Hand writing "My Plan" into a notebook

When to Turn Down a Job Interview

You might think being offered an interview after applying to a job is always a good thing. And, in the first elation of getting a response, you may rush to agree and set a time. Hold your horses.

As the job search rolls on, many people find themselves applying to an increasing number of jobs to increase their chances of finding something. Unfortunately, this often means jobs that they are not completely enthusiastic about. This includes jobs at companies that they don’t find interesting or roles that are only marginally related to what they really want to do.

If this is the case for you, you need to be honest with yourself when interview opportunities come up. Even if you haven’t diluted your job search in this way, there might be other reasons to turn down an interview.

It’s not always something you can put your finger on, but it may be something in the way the company communicates with you, something you’ve heard about the company or any number of other things. Trust your instincts. If a voice in the back of your head is telling you not to go for it, you probably shouldn’t.

It might also have been the case that you felt your back was against the wall, and decided to apply for anything and everything you could find – spray and pray. Now, you find yourself in the comfortable position of having multiple job interviews lined up. Preparing for a select few which you have high hopes for is better than taking every interview and not having time to properly prepare for each one.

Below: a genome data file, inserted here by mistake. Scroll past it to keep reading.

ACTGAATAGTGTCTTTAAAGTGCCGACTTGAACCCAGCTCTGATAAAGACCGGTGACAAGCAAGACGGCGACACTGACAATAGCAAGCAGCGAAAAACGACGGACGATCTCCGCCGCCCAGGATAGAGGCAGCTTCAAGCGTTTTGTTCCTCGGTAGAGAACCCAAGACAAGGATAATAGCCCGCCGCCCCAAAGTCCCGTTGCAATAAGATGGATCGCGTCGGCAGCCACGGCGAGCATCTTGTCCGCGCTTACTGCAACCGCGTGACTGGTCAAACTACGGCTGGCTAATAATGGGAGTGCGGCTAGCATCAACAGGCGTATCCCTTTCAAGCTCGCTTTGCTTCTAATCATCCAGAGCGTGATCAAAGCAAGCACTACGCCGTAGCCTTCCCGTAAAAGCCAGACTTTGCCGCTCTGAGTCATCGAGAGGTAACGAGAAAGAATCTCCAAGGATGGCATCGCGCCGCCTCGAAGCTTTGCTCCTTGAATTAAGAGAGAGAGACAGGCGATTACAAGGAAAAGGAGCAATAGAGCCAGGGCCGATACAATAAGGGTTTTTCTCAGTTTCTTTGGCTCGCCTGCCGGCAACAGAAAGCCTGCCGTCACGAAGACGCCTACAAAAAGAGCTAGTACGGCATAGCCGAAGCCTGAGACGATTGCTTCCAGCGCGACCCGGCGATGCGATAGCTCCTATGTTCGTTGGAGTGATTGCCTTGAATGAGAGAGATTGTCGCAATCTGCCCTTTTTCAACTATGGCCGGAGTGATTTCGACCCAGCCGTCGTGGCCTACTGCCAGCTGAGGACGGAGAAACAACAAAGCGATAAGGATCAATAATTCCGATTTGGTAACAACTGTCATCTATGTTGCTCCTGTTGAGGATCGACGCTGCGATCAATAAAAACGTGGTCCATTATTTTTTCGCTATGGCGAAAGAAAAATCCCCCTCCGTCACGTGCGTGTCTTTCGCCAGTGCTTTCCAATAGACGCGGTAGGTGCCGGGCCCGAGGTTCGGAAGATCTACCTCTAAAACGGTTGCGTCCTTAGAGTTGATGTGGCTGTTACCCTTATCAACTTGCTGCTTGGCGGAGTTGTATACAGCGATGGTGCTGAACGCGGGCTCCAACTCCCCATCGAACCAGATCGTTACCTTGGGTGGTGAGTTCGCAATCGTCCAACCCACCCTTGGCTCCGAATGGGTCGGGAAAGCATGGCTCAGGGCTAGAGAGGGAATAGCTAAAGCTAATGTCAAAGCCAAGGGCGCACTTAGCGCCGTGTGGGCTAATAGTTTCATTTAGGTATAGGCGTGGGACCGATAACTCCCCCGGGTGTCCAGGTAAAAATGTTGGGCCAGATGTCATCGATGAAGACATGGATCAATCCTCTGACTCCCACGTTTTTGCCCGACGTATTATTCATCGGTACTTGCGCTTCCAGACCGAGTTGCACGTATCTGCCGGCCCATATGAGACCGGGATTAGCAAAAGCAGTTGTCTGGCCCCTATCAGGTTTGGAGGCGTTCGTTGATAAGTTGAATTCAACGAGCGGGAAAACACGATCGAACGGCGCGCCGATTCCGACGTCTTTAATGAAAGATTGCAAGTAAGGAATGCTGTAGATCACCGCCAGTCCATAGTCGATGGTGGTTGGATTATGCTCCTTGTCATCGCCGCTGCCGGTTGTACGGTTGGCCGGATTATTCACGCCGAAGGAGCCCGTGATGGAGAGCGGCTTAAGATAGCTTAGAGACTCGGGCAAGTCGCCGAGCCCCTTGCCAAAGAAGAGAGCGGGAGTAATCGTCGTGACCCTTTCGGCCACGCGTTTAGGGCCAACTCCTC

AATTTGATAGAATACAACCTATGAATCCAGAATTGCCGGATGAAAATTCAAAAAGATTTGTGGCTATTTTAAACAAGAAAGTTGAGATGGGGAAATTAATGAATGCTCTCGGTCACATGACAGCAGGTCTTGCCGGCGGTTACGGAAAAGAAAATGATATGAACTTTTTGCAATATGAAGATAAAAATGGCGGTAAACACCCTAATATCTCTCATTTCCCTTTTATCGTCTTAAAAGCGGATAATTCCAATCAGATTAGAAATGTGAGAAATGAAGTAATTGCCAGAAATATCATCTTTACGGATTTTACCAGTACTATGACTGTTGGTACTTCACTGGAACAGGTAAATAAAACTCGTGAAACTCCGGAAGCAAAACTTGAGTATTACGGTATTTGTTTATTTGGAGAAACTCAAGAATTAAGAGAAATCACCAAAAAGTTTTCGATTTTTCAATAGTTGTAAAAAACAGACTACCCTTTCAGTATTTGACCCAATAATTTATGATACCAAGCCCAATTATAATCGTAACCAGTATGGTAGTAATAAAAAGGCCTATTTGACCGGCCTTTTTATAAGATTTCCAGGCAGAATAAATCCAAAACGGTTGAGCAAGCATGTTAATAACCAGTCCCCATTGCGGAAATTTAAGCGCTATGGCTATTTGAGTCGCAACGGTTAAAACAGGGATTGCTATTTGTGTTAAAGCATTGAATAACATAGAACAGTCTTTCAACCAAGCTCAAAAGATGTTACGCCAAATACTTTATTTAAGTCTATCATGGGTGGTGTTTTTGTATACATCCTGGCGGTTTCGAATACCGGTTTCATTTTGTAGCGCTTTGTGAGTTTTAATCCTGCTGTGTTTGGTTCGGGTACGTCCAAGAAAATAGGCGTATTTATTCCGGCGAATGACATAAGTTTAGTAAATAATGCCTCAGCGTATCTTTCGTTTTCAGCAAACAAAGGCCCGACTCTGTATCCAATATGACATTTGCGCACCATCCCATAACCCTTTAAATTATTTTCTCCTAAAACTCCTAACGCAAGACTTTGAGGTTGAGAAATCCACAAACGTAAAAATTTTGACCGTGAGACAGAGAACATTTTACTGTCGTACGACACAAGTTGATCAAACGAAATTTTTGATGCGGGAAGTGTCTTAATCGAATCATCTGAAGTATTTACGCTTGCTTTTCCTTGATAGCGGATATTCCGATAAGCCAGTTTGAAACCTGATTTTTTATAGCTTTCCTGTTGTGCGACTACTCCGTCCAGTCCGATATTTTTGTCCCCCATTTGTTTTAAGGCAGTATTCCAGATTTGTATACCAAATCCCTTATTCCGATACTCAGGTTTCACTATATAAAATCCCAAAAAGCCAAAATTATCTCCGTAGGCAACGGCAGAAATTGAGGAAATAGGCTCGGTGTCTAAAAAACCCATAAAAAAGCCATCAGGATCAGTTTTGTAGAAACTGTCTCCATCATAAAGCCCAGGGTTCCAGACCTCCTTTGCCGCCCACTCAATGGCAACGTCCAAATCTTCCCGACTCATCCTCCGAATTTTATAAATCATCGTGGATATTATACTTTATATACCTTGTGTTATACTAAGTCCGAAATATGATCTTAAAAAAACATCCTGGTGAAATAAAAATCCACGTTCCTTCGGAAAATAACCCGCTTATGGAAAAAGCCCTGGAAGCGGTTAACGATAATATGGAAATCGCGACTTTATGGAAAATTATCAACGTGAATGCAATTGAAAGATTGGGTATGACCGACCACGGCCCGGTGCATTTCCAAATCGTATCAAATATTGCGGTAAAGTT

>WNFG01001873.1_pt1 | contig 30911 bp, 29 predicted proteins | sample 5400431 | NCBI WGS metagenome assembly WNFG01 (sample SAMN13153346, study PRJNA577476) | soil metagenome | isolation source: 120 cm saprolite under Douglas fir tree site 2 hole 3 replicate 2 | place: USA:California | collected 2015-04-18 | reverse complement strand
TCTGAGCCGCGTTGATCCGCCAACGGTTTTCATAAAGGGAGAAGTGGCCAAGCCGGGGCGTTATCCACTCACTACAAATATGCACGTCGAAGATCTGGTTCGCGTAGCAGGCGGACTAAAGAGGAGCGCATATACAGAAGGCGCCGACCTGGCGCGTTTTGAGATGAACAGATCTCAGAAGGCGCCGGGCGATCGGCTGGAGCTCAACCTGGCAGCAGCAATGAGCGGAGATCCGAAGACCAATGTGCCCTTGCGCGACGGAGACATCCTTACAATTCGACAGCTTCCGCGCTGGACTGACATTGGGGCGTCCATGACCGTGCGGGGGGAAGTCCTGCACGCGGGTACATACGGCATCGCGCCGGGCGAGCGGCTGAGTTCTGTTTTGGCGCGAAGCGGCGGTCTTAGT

Be wary of rejecting job interviews out of hand, though. Make sure to give it some thought; a job interview is often your best opportunity to really understand the role and company in question. So, if your doubts come down to not having a clear idea about either what the job entails or what it would be like working at the company, it’s a good idea to go ahead with the interview.

You can also think of each interview as an opportunity to improve your interview skills. The more experience you get, the easier you will find it next time around.

Mull it over and decide what is best for you. The key thing is not to feel bad or guilty about saying no. If it’s not right for you, there is no sense in wasting both your time and the company’s.

 

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